4. Let the extract steep for at least 4 weeks for best results. At that point, I recommend straining the skin out and discarding it.

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How to Make Homemade Extracts — Vanilla, Mint & Lemon | stupideasypaleo.com

Have you ever made homemade extract? Which one is your favorite?

Paleo Dark Chocolate Coconut Chia Pudding Recipe

Paleo Dark Chocolate Coconut Chia Pudding | stupideasypaleo.com

This rich Paleo Dark Chocolate Coconut Pudding is so easy to make for an every-once-in-a-while treat.

A couple months back, I posted a very similar recipe with gelatin and some folks wrote in requesting other options for thickeners.

Paleo Dark Chocolate Coconut Chia Pudding | stupideasypaleo.com

I reworked the ingredients just slightly and the result was equally tasty and simple but gelatin-, egg- and dairy-free! Serve it in small dessert cups for just the perfect little bite. Tiny spoons are fun, too.

Paleo Dark Chocolate Coconut Chia Pudding | stupideasypaleo.com

Paleo Dark Chocolate Coconut Chia Pudding Recipe
Prep time: 
Cook time: 
Total time: 

Serves: 4 servings


  1. In a saucepan over medium heat, combine the coconut milk, chopped dark chocolate and cocoa powder.
  2. Warm the milk until the chocolate is completely melted. Turn off the heat and stir in the chia seeds and vanilla extract. [Hint: Add the chia seeds while whisking continuously or else they will stick to the bottom of the pan in one big gelatinous lump. Not cool.]
  3. Whisk thoroughly until the chia seeds begin to thicken the mixture a bit.
  4. Pour into small serving cups and refrigerate for at least an hour until the mixture is very thick.
  5. Top with shaved dark chocolate or coconut whipped cream.

Sprinkle with cinnamon or cardamom.

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Paleo Dark Chocolate Coconut Chia Pudding | stupideasypaleo.com

Have you ever used chia seeds as a thickener?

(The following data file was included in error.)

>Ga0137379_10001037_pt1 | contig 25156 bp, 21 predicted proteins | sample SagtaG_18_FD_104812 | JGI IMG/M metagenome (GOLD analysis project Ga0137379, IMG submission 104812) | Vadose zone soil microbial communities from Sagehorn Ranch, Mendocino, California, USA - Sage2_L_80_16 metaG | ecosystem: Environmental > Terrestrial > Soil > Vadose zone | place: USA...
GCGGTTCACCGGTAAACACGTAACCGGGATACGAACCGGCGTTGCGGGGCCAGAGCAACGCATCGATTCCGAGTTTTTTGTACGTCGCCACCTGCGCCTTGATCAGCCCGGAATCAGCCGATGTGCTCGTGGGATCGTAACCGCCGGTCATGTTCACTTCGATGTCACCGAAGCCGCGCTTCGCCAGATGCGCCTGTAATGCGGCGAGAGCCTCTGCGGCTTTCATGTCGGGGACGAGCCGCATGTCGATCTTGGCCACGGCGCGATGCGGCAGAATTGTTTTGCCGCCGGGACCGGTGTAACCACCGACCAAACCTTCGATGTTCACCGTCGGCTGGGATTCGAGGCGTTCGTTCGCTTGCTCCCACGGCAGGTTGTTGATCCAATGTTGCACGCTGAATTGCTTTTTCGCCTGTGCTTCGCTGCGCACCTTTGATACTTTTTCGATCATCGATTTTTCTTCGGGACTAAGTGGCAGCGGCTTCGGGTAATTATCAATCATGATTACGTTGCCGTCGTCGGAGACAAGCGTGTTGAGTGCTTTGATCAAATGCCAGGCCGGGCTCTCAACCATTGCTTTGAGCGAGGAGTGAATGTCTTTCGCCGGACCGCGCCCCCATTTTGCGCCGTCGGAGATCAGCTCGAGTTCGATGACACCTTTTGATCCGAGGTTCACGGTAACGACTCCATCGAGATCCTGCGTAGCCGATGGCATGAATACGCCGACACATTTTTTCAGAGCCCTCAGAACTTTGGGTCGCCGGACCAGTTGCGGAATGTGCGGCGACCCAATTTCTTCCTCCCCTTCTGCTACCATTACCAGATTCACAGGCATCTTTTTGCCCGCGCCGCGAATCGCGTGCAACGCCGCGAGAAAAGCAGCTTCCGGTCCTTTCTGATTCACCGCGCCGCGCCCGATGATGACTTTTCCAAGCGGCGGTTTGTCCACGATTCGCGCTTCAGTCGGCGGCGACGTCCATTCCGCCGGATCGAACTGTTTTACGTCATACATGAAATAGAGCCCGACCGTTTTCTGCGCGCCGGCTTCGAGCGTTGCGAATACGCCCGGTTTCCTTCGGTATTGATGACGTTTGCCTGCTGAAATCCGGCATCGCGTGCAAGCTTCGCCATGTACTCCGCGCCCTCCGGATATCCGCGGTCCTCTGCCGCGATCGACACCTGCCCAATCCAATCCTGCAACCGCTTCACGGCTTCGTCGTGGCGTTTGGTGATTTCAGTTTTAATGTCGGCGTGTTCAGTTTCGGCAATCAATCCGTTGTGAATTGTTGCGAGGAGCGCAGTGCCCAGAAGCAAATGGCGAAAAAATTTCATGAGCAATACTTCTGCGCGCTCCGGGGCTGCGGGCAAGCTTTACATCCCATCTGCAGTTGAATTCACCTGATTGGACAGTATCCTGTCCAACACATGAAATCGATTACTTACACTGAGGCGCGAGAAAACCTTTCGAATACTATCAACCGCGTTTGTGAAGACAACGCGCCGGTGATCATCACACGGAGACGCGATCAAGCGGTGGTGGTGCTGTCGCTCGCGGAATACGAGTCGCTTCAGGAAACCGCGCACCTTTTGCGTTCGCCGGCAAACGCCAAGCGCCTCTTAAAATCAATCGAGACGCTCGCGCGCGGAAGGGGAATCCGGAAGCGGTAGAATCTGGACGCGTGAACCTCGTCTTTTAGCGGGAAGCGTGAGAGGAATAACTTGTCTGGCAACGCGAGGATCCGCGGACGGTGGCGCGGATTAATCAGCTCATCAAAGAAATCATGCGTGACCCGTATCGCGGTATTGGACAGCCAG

Dairy-Free Dark Chocolate Coconut Pudding Recipe

Dark Chocolate Coconut Pudding Recipe | stupideasypaleo.comThis dairy-free dark chocolate coconut pudding has four ingredients and is stupid-easy to make. Believe it!

I occasionally eat dark chocolate, and I try to stick to soy lecithin-free, very dark (85%+), high quality stuff when I can. I wanted to use dark chocolate in an ultra simple dessert and instead of opting for a mousse—which has eggs—I used gelatin to firm up this treat. Look for high quality gelatin. My favorites are this one and this one.

It’s not very sweet because I didn’t add anything extra besides what’s in the chocolate, and it’s very rich, so I served it in tiny espresso glasses for just a couple lush bites.

Dairy-Free Dark Chocolate Coconut Pudding Recipe
Prep time: 
Cook time: 
Total time: 

Serves: Serves 4 to 6


  1. Heat the coconut milk on medium-low in a heavy-bottomed pot. You want to warm it enough to dissolve the gelatin but not boil. Add the chocolate and whisk constantly until it melts.
  2. Once the chocolate has melted, whisk in the gelatin by slowly pouring as you whisk. If you just dump the whole tablespoon in, it’ll get clumpy.
  3. Turn off the heat and whisk in the vanilla extract.
  4. Pour into your desired glasses or cups and chill for at least 2 hours or until set.


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dark choc pudding

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Strawberry Vanilla Rhubarb Sauce

Strawberry Vanilla Rhubarb Sauce | stupideasypaleo.comI’ve been on a rhubarb kick lately since it’s in season and easier to find now than at any other time. Rhubarb is a very tart vegetable but is commonly paired with fruit for a sweet counterpoint. I included some chopped dates to lessen the bite, but this sauce is not predominantly sweet.

I served this sweet-tart sauce on top of a brined pork tenderloin – which I cut into medallions and pan-seared – but it would also be great on chicken or served with some chopped nuts on top as a snack.